Thanks to Gregoire Lacoste whose blog brought this amazing interactive campaign to my attention. Produced by the Jung Von Matt agency in Berlin, for the German channel “13th Street”, this campaign gives horror-movie buffs a very personal experience with their favorite films—you can even phone characters in the movie from the theater. Could this be even better than 3D?
Sunday is the “day of the thinker”. Having already devoted this day to philosophers, economists, scientists and sociologists, I am now pleased to add a forecaster to the list: Joël de Rosnay, since writing The Symbiotic Man in 1995 has been reflecting on the Internet of the future. According to him, this Internet will bring together biology and information systems, leading him to refer to this future manifestation as “The Symbiotic Web” or the “Symbionet”. For de Rosnay, “Yesterday, we went on the net, today we live on the net” and tomorrow, the net will be inside of us! French speakers can watch his talk at Tedx Paris on this subject here.
According to his biography on his website: “Joël de Rosnay, Docteur ès Sciences and scientific writer, is presently President of Biotics International, a consulting company specialized in the impact of new technologies on industries, and Special Advisor to the President of the Cité des Sciences et de l’Industrie at La Villette of which he was Director of Forecasting and Assesment until June 2002. From 1975 to 1985 he was Director of Research Applications at l’Institut Pasteur (the Pasteur Institute in Paris).”
In his most recent book, published in French as 2020—Les scenarios du future (“2020—Scenarios of the Future), de Rosnay states: “borders between biology, mechanics and electronics have faded away. Researchers have now implanted chips in their arms to communicate with their environment and to be recognized by security systems. Cerebral prostheses have come into contact with a machine-made environment. While other researchers work on “neuro chips” that can be implanted directly into specific areas of the brain such as the hippocampus—offering new hope to those who have suffered neurological damage…But faced with these radical scientific developments, one must remain prudent—an ethical gap exists between the “repaired” person, the “transformed” person and the “augmented” person. Chips and implants theoretically allow for augmented cerebral or metabolic functions for people in good mental health with the means to pay for such prosthetic advances—which runs the risk of creating “sub-humans” and “super-humans”. The symbiotic web can create ethical problems.
The integration of new technologies in the human body is reminiscent of the “cyborg” (for “cybernetic organism”) concept popularized by Manfred E. Clynes and Nathan S. Kline in 1960. I would like to thank Mathieu Felx (better known on Twitter as “Publigeekaire”) for showing me the documentary that resonates with Joël de Rosnay theories:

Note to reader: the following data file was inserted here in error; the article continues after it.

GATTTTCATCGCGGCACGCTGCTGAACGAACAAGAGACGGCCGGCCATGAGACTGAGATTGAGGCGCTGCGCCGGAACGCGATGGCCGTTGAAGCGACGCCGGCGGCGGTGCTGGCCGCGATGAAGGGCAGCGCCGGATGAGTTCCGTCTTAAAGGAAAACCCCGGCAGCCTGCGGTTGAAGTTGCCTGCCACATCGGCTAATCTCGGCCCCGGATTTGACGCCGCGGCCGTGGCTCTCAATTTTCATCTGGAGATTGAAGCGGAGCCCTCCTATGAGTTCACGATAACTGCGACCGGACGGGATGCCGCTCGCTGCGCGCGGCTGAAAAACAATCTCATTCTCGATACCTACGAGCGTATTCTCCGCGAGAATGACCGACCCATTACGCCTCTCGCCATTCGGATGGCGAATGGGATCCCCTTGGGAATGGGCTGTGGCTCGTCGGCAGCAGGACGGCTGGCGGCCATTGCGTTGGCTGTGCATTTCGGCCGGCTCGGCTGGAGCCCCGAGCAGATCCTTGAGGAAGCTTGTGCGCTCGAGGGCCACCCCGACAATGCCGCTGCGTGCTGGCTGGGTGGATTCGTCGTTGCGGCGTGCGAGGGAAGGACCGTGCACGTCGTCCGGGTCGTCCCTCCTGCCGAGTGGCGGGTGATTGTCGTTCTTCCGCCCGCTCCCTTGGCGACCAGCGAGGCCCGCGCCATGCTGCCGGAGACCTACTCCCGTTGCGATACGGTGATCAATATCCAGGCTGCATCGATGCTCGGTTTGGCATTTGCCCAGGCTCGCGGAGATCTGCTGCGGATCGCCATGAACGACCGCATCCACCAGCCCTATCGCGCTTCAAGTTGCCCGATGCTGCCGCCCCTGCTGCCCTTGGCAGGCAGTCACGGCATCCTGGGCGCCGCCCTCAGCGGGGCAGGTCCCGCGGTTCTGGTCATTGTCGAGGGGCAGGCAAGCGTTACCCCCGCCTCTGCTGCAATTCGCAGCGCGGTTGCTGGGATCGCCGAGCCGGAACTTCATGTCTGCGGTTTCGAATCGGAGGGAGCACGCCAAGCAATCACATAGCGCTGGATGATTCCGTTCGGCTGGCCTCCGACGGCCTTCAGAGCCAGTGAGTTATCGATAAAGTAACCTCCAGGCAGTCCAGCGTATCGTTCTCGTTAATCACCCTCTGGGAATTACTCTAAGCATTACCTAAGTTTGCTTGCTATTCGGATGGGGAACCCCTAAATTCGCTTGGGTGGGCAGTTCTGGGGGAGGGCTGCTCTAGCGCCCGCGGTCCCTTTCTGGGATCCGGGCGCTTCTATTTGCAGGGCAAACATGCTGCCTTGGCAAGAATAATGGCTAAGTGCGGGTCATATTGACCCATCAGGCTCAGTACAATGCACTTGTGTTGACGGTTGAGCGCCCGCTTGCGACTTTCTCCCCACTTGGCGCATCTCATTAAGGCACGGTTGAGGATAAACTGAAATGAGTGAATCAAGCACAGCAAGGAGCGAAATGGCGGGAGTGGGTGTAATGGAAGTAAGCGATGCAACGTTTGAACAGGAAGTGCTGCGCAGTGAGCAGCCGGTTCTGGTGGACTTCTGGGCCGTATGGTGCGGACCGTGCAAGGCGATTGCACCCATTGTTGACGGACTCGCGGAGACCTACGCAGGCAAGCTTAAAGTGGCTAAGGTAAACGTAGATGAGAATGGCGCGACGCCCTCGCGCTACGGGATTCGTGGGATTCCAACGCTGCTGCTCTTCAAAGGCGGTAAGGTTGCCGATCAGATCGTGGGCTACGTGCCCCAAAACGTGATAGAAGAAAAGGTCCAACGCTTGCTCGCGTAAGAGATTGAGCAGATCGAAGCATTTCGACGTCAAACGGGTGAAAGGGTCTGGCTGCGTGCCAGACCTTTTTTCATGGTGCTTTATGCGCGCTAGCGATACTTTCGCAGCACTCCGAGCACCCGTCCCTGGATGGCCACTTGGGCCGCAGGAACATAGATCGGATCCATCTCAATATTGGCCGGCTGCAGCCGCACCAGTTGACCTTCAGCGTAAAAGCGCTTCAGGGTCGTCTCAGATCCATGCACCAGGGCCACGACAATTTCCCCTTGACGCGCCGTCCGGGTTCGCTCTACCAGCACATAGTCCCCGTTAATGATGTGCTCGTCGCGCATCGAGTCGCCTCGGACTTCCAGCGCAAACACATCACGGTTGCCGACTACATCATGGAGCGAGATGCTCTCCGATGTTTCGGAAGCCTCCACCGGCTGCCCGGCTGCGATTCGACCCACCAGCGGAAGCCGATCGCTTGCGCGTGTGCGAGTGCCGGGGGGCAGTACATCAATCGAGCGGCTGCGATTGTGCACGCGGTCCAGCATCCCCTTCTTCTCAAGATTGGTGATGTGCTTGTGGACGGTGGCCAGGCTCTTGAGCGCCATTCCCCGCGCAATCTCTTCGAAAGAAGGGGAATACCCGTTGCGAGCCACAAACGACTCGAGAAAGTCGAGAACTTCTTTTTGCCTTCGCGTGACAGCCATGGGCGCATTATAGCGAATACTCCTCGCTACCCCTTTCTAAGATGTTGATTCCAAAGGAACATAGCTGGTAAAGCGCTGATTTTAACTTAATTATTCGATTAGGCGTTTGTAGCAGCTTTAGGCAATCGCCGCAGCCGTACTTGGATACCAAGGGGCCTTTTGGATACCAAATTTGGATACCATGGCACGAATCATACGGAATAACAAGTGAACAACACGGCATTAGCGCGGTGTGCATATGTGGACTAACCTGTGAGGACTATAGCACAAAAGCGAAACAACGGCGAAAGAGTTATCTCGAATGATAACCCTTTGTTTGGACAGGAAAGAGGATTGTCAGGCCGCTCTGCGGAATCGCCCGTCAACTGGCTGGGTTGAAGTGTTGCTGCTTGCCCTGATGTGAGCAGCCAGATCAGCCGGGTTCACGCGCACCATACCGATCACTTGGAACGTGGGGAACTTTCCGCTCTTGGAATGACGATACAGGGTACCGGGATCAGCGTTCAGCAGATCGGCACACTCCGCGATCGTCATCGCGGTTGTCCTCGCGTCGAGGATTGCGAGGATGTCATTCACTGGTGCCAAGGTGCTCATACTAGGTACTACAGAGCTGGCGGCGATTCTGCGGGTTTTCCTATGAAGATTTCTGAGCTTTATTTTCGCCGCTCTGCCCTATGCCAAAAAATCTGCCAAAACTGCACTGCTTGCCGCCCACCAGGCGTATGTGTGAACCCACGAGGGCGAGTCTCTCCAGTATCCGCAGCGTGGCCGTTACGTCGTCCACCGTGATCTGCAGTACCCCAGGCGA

This post is a contribution from Nicolas Dalibard, one of (many) young talents of TBWA\France. He’ll be talking about the very innovative book—that is so much more than a book—Level 26.
Level 26 does not refer to the top floor of a skyscraper, rather it’s the title of a “digi- novel” by Anthony E. Zuicker (creator of the series CSI ) and his acolyte Duane Swierczynski. Understanding that his readers might be more at ease looking at web pages than reading book pages, and browsing in their iTunes library than spending time in an actual library, Zuicker wrote this detective novel with the digital generation in mind. Indeed, in Level 26, the reader must go to the book’s website, every 20 pages or so, to cross a so-called “cyber-bridges” of videos and other interactive features.
Level 26 is the first in a trilogy about the fight between a former FBI agent whose entire family has been murdered, and a killer named Sqweegel—a serial killer so violent, vicious and twisted, that a 26th level in the hierarchy of serial killers was created just for him. The trilogy is kicked off by a killing so horrifying that the ex FBI agent comes out of retirement to track down Sqweegel. Aside from the overall quality of the story, I am most interested in the “Trojan Horse” aspect of the novel. Inside the book, the reader finds a series of codes that once entered in the website, deliver exclusive content: videos of murders and torture, crime scenes, key plot developments….